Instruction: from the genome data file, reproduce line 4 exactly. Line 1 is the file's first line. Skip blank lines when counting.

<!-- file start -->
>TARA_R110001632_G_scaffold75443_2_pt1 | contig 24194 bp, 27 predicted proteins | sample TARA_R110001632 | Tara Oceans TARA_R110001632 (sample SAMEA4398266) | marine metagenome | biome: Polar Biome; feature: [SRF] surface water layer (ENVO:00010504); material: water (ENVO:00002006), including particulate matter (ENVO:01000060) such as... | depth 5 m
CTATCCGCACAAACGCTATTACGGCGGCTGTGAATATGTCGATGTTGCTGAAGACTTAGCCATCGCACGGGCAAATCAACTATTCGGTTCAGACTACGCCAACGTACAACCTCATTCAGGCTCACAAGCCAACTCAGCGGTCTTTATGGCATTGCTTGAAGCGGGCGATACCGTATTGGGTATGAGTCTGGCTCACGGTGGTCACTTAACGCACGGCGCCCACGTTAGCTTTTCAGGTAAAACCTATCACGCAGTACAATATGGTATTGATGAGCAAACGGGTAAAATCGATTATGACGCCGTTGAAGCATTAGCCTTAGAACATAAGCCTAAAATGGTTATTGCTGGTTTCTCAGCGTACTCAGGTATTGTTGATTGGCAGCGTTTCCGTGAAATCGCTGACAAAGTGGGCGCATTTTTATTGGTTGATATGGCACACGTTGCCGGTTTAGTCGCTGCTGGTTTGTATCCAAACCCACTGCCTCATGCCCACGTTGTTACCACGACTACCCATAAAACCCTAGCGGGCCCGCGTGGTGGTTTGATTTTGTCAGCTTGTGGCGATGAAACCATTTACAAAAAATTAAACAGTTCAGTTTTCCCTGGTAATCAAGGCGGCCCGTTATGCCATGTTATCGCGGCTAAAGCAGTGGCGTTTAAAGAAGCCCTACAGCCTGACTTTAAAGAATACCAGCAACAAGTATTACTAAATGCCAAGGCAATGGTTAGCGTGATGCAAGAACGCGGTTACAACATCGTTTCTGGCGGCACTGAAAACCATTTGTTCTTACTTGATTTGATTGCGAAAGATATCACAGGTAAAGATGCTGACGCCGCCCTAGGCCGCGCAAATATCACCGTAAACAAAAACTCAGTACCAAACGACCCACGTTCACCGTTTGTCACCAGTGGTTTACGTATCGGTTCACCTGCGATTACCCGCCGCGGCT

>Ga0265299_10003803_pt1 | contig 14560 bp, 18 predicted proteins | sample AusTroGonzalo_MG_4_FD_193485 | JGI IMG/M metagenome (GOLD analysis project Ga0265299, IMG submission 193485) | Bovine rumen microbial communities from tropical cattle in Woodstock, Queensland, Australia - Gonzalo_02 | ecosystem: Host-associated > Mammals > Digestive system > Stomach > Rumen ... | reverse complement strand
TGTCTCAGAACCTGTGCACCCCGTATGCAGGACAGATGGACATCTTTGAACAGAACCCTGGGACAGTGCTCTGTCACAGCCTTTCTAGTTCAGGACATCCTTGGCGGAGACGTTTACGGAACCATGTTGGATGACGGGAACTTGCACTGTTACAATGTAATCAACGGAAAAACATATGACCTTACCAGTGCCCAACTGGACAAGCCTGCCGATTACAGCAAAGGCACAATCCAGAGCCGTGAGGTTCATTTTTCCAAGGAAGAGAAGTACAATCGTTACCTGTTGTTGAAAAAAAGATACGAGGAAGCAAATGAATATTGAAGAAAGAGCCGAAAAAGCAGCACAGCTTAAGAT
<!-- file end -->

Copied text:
TGTCTCAGAACCTGTGCACCCCGTATGCAGGACAGATGGACATCTTTGAACAGAACCCTGGGACAGTGCTCTGTCACAGCCTTTCTAGTTCAGGACATCCTTGGCGGAGACGTTTACGGAACCATGTTGGATGACGGGAACTTGCACTGTTACAATGTAATCAACGGAAAAACATATGACCTTACCAGTGCCCAACTGGACAAGCCTGCCGATTACAGCAAAGGCACAATCCAGAGCCGTGAGGTTCATTTTTCCAAGGAAGAGAAGTACAATCGTTACCTGTTGTTGAAAAAAAGATACGAGGAAGCAAATGAATATTGAAGAAAGAGCCGAAAAAGCAGCACAGCTTAAGAT